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Rebecca
Rebecca, Dog Veterinarian
Category: Dog
Satisfied Customers: 16008
Experience:  Veterinarian for more than 30 years
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We have a beautifully behaved 4 year old English Springer and

Customer Question

We have a beautifully behaved 4 year old English Springer and a very lively almost 9 month old springer pup. Although she has always been pushy, the last couple of weeks, the pup has become very jealous of attention paid to the older dog, to the point of lunging and barking at her when I invite her to approach me for fuss. The last two days she has also slowed down eating and seems to be inviting the older dog to approach her food bowl to instigate a fight. I took her bowl away this morning when she stopped eating altogether, thinking that she did not want any more food - unusual for either of them- and she immediately started on the older dog as if it was her fault that I had removed the bowl. After I had separated them and calmed the situation, I gave the bowl back and the older dog wanted to leave the kitchen. I stood between the pup and bowl and the door, but as the older dog went past, not looking at the bowl, the pup again lunged at her. They have always before both understood that they each have a bowl and a place for eating and have both eaten quickly and without incident. Only when our older dog had to have soft food for a couple of days after a small operation has either of them shown interest in the other's food.
Should I be concerned about this or will it blow over so long as I keep control of the situation?
Submitted: 3 years ago.
Category: Dog
Expert:  Rebecca replied 3 years ago.
Hello,
I am sorry to hear about your problems with Meg and Gwen.
I am a veterinarian, and will do my best to help.
It is hard to make a diagnosis without observing the behavior, but I would be very concerned that this will not blow over, but will likely get worse.
It sounds like as the younger dog is maturing, she is challenging the older dog, just as a young dog in a pack might challenge the older ones for a higher position of status. Food is a precious resource, so if she is challenging the older dog over food, it is likely she is trying to tell the older dog "watch out; I am up and coming and going for the position of top dog."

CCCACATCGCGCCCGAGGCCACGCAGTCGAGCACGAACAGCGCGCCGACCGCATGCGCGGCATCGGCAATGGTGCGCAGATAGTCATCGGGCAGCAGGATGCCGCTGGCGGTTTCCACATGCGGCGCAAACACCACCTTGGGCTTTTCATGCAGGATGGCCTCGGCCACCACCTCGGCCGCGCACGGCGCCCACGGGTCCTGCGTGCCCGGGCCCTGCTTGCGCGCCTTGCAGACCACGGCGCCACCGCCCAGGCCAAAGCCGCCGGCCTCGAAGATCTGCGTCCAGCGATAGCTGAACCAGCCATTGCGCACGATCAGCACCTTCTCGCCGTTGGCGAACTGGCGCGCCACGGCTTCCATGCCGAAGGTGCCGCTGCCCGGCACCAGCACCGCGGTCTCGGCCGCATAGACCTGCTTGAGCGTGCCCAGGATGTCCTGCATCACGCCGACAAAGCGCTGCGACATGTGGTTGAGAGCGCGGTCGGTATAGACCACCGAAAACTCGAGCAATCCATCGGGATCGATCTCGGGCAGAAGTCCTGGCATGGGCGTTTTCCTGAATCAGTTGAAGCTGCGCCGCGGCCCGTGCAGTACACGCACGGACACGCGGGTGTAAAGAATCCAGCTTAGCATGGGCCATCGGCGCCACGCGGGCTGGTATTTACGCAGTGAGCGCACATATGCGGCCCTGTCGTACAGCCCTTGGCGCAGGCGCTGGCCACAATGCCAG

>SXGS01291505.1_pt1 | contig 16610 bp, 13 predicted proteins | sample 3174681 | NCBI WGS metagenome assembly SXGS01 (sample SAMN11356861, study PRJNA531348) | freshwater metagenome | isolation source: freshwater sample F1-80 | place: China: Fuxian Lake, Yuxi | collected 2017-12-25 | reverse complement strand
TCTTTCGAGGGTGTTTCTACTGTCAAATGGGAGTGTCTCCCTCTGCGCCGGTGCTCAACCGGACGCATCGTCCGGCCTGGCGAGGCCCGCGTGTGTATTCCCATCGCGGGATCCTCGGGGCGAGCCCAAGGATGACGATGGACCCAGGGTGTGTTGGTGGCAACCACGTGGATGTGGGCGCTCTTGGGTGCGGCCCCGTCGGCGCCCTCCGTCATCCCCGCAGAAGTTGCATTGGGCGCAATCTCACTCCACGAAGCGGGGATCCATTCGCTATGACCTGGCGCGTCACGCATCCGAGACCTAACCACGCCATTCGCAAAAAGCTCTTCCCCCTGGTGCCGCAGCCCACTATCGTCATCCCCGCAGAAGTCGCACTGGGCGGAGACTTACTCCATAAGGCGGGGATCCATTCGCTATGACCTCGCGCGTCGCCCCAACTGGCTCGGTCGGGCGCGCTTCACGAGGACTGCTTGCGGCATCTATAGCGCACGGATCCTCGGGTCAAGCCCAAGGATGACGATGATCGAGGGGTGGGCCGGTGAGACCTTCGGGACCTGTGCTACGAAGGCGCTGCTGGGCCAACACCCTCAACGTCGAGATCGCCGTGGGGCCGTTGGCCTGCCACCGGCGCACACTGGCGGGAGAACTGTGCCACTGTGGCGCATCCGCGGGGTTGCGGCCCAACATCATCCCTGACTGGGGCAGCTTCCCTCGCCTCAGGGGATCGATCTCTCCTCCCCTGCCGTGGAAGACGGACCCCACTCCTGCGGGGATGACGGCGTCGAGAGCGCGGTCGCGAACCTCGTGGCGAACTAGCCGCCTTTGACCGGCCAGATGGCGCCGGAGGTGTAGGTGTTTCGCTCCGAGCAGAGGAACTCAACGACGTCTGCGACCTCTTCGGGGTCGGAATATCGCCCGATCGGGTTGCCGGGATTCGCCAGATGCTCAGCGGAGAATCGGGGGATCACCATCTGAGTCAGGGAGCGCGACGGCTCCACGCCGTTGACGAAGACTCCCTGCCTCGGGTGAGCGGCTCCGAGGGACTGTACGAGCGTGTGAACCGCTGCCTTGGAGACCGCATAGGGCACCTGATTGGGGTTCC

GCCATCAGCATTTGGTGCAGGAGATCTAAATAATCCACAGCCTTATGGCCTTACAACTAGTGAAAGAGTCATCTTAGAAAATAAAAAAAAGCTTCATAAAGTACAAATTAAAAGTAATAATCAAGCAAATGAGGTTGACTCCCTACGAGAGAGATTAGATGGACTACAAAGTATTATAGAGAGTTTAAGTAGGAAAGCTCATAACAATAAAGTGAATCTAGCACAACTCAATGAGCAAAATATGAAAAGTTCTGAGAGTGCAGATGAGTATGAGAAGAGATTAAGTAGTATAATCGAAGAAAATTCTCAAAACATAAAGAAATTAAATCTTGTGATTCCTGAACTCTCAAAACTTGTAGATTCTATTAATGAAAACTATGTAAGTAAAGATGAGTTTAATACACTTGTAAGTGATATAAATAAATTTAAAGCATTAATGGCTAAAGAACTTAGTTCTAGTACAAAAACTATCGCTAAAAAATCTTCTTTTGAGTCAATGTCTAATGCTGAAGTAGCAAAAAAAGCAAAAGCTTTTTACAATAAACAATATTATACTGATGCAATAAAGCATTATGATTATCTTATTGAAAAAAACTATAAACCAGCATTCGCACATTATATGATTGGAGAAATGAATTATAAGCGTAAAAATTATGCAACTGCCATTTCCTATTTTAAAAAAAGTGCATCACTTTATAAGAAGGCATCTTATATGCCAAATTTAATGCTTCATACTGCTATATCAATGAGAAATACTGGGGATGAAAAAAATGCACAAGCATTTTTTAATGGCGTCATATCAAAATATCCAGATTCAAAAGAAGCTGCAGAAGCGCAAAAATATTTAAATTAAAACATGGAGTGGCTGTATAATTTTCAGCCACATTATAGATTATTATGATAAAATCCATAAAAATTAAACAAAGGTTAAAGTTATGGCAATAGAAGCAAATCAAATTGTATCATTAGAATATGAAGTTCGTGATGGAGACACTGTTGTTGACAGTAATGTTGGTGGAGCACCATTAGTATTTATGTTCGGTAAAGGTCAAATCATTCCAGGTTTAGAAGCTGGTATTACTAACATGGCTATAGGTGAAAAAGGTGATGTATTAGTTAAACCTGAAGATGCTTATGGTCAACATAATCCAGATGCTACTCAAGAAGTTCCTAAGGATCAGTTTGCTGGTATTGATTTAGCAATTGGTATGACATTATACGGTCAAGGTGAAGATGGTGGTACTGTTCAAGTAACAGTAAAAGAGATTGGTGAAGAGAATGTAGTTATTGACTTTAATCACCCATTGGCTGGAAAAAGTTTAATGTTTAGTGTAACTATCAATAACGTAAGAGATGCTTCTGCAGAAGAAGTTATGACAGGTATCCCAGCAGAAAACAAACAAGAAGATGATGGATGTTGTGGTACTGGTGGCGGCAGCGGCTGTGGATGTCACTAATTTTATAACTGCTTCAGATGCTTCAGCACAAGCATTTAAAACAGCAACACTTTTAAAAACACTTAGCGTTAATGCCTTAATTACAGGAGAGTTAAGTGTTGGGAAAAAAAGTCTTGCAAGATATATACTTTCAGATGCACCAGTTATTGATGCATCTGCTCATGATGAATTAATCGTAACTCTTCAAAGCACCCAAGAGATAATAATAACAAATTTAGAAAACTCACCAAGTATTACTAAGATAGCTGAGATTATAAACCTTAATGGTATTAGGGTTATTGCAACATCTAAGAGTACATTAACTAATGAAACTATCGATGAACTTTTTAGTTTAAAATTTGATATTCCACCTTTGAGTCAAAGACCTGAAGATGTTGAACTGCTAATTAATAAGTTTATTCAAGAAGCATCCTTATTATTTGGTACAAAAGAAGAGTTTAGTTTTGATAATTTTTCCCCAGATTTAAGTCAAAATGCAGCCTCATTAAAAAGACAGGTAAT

You mention she has always been "pushy", so this may have started earlier on.
Interfemale aggression is one of the hardest behavior problems to deal with. It is possible that no matter how well you train them, how much you try to nip it early, this will always be a problem. I remember two female Akitas, mother and daughter. The owner was a breeder/trainer and tried everything. Eventually it was apparent that one of the dogs was going to be killed by the other, and she finally gave up the daughter (after hundreds of dollars in vet bills for the injuries).
Discipline will help. Obedience class is a must; this young dog needs to know a command from you is to be obeyed immediately.
Being proactive is also important. Dogs learn if you interrupt a behavior, and reward for the behavior stopping. Being reactive: breaking up a fight, loud voice, any punishment at all, does not change the behavior or teach them not to do it. So you need to look for clues that the young dog is going to go after the older one, and stop the attack, lunging, barking before it starts, or the moment it starts. The clues can be very subtle, like a sideways glance from one dog to the other.
If you know things that instigate an incident, prevent it if you can. Feed them separately and pick up both bowls before letting them together. If you are going to invite the older dog to you, the younger needs to first be in a Down or a Sit or a Stay. The younger dog needs obedience training, to understand that Sit or Stay or Down means staying in that position until you release her.
I sure wish I could say this is a phase she will outgrow, or that I have a quick and easy answer for this problem. In my experience, most female on female aggression ends with one dog leaving the household, but you may have caught this early enough that working with a trainer, getting the young dog into an obedience class right away, may be able to stop this and change the younger dog, but the sooner you start the better.
Please let me know what other questions you have.
Rebecca
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Customer: replied 3 years ago.

Thank you. They otherwise seem affectionate, so I will take on board what you have said and see what we can do. I will definitely separate them for feeding.

Expert:  Rebecca replied 3 years ago.
You are welcome. Let me know if I can be of further help.
Thanks for the good rating.
Rebecca